Chief Rabbi of Rome Attacks Vatican’s ‘Suspicious Sensationalism’ in Publication of Pope Pius XII’s WW2 Archive
The chief rabbi of Rome accused the Vatican of “sensationalism” after it showcased documents in the newly-opened World War II archive of Pope Pius XII that presented the pontiff’s attitude toward Jews facing Nazi persecution in an uncomplicatedly favorable light.
In an interview with the Italian news agency ANSA, Rabbi Riccardo Di Segni expressed concern that an accurate account of the wartime pope’s actions during the Holocaust would be hampered by the Catholic Church’s determination to depict Pius XII as a rescuer of Jews.
For decades, historians have been split on the controversy, with some depicting Pius XII as an antisemite who colluded with Hitler’s regime, and others asserting that thousands of Jews were saved from death by the discreet diplomacy practiced by the pontiff.
“This sensationalism is highly suspicious, with files that are ready, and easy conclusions laid out on a tray,” Di Segni said in Monday’s interview.
Di Segni added pointedly that “it does not take much to realize that the scarcity of revelations will become a boomerang for the apologists at all costs.”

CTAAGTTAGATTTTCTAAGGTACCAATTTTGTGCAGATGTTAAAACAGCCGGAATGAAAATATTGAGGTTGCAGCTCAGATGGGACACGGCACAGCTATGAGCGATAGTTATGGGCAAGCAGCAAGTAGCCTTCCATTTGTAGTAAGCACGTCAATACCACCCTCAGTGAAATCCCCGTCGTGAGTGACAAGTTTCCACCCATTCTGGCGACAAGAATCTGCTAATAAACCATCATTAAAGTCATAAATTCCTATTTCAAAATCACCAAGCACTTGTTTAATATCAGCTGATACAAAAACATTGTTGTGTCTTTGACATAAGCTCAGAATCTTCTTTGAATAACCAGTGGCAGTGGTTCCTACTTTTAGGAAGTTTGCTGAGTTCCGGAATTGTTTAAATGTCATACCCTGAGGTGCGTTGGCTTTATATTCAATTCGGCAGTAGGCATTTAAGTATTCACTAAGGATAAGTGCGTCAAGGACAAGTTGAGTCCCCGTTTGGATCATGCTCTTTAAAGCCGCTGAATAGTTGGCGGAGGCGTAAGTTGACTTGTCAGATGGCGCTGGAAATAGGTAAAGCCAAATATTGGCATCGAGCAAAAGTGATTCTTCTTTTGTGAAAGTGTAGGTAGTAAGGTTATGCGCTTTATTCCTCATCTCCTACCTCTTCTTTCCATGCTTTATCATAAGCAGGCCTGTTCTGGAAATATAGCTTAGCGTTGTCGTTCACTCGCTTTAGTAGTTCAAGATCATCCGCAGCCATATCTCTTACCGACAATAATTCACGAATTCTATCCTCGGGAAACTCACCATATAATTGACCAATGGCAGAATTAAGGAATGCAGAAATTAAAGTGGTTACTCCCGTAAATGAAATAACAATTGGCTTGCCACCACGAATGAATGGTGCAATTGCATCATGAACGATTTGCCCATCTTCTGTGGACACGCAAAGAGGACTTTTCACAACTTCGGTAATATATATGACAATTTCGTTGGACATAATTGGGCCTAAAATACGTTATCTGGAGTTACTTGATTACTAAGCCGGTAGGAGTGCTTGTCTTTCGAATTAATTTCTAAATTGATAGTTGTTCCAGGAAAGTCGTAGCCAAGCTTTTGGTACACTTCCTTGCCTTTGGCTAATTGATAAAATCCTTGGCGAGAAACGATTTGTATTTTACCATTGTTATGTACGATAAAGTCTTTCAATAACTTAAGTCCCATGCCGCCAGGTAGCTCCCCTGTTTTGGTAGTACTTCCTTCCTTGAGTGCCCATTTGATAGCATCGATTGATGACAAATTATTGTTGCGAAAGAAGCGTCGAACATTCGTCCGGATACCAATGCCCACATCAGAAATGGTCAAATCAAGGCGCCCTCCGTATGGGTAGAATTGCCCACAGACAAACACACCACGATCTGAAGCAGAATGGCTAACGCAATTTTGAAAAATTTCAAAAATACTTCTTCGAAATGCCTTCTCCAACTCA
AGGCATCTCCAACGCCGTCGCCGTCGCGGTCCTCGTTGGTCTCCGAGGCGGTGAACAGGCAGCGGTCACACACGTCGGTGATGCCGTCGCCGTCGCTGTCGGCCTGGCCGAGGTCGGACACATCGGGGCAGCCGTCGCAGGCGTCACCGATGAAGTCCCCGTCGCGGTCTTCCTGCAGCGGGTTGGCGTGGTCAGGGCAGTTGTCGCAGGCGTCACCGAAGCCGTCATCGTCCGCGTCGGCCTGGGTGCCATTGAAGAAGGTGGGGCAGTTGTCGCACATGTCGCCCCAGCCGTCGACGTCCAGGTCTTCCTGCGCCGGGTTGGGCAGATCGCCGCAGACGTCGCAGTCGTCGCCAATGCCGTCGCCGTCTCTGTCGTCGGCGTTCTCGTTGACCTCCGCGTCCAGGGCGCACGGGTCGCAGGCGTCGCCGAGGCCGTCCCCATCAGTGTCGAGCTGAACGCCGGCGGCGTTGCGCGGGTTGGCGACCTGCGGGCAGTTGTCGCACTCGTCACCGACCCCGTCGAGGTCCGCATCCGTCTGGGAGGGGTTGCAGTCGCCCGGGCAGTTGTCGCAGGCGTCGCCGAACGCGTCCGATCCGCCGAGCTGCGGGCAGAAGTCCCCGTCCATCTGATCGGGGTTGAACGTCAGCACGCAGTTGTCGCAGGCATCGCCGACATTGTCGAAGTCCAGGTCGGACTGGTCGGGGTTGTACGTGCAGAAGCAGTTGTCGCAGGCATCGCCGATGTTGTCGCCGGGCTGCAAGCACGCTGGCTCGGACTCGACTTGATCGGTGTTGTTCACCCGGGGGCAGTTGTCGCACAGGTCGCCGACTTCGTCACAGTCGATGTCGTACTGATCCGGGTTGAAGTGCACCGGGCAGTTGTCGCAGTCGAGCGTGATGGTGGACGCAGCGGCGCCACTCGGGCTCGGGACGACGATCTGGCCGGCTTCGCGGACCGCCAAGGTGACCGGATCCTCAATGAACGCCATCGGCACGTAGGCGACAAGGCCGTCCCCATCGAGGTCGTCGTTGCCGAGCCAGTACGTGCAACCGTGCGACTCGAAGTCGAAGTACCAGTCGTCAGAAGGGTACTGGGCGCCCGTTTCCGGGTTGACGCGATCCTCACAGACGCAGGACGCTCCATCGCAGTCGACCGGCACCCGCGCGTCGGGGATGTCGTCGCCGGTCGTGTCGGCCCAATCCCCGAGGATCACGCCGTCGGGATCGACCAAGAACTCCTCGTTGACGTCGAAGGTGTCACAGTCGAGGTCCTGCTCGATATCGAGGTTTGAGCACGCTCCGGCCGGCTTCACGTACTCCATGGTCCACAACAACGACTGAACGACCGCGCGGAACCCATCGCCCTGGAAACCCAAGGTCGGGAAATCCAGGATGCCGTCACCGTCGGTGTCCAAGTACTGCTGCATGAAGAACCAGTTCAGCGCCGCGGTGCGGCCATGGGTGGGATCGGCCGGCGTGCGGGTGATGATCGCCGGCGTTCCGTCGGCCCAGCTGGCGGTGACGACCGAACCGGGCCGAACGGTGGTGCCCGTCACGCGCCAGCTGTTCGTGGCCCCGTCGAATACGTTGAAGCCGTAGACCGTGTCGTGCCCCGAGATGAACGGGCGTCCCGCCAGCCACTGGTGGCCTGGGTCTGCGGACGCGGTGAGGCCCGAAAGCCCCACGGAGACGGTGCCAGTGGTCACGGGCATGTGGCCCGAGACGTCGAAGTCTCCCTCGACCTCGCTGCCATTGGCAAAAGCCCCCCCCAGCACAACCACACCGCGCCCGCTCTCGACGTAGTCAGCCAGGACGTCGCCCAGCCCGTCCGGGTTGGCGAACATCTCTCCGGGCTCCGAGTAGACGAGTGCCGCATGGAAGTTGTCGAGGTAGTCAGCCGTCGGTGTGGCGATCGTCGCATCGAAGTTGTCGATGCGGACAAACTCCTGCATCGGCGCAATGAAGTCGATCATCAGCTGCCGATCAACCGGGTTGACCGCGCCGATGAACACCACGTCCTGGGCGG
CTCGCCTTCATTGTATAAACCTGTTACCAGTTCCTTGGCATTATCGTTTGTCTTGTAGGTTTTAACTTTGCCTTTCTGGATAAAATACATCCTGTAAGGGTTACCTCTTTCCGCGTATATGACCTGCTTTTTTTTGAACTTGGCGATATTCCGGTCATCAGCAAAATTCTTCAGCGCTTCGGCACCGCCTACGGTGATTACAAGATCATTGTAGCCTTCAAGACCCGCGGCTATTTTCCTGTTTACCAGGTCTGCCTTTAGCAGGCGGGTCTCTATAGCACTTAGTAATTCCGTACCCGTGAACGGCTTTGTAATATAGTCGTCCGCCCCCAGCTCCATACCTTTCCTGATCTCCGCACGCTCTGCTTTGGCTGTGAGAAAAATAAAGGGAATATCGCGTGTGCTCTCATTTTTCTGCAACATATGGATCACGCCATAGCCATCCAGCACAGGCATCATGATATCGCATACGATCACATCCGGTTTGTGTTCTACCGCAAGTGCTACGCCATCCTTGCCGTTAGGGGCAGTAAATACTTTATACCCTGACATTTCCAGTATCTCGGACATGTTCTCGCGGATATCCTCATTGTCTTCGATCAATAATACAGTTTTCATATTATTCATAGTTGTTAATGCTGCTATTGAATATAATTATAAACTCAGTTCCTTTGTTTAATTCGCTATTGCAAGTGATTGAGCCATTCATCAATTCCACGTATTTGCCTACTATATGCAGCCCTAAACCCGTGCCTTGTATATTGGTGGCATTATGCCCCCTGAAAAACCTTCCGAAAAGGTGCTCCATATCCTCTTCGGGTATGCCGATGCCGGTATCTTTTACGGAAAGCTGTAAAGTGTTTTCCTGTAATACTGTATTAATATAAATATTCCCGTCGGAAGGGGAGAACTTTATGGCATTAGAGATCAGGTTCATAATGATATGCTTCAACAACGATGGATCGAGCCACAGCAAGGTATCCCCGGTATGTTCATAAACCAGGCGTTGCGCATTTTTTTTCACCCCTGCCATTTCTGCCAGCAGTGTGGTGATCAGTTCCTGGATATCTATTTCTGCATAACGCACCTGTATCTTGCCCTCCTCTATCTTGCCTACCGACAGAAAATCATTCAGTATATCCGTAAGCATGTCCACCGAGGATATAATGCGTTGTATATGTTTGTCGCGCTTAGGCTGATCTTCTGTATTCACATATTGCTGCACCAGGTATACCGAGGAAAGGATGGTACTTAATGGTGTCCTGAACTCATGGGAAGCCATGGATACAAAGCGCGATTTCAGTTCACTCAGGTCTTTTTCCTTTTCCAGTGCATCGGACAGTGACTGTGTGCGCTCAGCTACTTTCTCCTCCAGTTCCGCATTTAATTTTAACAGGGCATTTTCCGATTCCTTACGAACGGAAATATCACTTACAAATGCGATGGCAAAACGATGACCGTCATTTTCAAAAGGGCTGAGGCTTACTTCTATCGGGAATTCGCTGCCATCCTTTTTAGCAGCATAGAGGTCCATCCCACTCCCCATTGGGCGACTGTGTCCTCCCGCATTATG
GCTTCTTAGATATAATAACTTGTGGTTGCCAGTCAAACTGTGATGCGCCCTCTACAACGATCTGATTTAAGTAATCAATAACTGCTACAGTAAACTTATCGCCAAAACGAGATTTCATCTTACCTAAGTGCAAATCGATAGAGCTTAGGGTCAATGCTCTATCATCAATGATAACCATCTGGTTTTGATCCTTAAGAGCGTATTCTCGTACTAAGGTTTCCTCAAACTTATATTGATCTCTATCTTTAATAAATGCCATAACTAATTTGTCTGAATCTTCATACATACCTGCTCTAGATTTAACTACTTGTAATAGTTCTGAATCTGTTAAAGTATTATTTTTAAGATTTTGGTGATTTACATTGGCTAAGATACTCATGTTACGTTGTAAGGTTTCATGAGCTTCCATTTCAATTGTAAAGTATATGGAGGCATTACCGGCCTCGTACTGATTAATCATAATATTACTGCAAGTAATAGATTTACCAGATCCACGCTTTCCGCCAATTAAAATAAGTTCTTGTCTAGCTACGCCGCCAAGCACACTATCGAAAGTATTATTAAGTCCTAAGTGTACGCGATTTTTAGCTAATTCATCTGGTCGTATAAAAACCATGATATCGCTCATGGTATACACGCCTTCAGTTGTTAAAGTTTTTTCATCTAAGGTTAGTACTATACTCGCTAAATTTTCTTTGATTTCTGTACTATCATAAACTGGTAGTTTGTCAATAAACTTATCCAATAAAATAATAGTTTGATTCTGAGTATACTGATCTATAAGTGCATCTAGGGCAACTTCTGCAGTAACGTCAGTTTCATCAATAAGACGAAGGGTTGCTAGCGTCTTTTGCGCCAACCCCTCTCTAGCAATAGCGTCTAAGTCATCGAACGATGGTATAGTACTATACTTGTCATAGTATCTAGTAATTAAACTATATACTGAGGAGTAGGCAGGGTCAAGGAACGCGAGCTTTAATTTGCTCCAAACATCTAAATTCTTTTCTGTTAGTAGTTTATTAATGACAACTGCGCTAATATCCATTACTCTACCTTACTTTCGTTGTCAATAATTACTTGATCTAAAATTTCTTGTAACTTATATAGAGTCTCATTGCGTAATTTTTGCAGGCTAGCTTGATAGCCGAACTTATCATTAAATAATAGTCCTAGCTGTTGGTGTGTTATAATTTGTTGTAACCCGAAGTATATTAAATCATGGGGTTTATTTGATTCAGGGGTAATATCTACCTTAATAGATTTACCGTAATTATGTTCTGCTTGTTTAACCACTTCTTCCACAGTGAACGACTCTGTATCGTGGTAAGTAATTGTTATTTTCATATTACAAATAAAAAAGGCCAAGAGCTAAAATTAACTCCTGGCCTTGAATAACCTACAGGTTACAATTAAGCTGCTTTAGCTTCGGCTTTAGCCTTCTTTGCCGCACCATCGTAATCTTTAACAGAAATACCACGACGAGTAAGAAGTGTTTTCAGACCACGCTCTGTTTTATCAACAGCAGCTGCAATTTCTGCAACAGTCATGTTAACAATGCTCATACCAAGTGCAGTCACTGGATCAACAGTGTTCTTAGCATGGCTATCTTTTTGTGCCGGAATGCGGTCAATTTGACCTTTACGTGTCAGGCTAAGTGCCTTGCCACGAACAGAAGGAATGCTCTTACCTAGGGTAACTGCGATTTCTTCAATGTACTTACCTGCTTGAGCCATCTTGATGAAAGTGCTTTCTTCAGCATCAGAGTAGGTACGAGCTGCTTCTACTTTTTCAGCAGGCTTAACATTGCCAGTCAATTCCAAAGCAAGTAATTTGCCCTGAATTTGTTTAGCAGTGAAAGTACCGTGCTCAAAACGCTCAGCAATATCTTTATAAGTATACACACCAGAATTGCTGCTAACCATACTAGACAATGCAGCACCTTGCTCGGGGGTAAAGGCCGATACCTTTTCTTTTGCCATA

The chief rabbi was particularly critical of the presentation of one document with its accompanying conclusion that Pius XII had aided Jews in Rome who faced deportation by the Nazis in October 1943, while urging official Vatican silence on the provision of humanitarian assistance — on the apparent grounds that doing otherwise would have exacerbated the Jews’ plight.
“It can be clearly seen that there was no desire to stop the [deportation] train of October 16, 1943 and that the help was targeted at protecting people who had been baptized,” Di Segni countered.
On Wednesday, meanwhile, the Vatican’s attention shifted to another tranche of documents discussing Pius XII’s response to rumors that the Nazis intended to occupy the Vatican and imprison him in Germany.
Among the statements was that of the pope’s housekeeper, Sister Pascalina Lehnert: “The rumor spread that Hitler wanted to take the Holy Father prisoner to Germany. He did not want to take any precautions because he said he trusted only in God, who could do whatever he wanted. He did not neglect even the usual walk in the Vatican gardens, despite the fact that authoritative people had advised against it.”
Also highlighted was a third-party account of a meeting between Hitler and Cardinal Michael Von Faulhaber, a senior Vatican official, where the Nazi dictator was said to have furiously railed against Pius XII.
During the encounter at his Berchtesgaden fortress retreat, Hitler was alleged to have told the cardinal, “I would like to know from where that miserable man, who is nothing but skin and bones, draws so much strength to resist me and hinder what I want.”
Hitler was then quoted as saying, “I can’t destroy Rome, which I would have done with great pleasure. How many Jews he [Pius XII] saved, and I was unable to capture him!”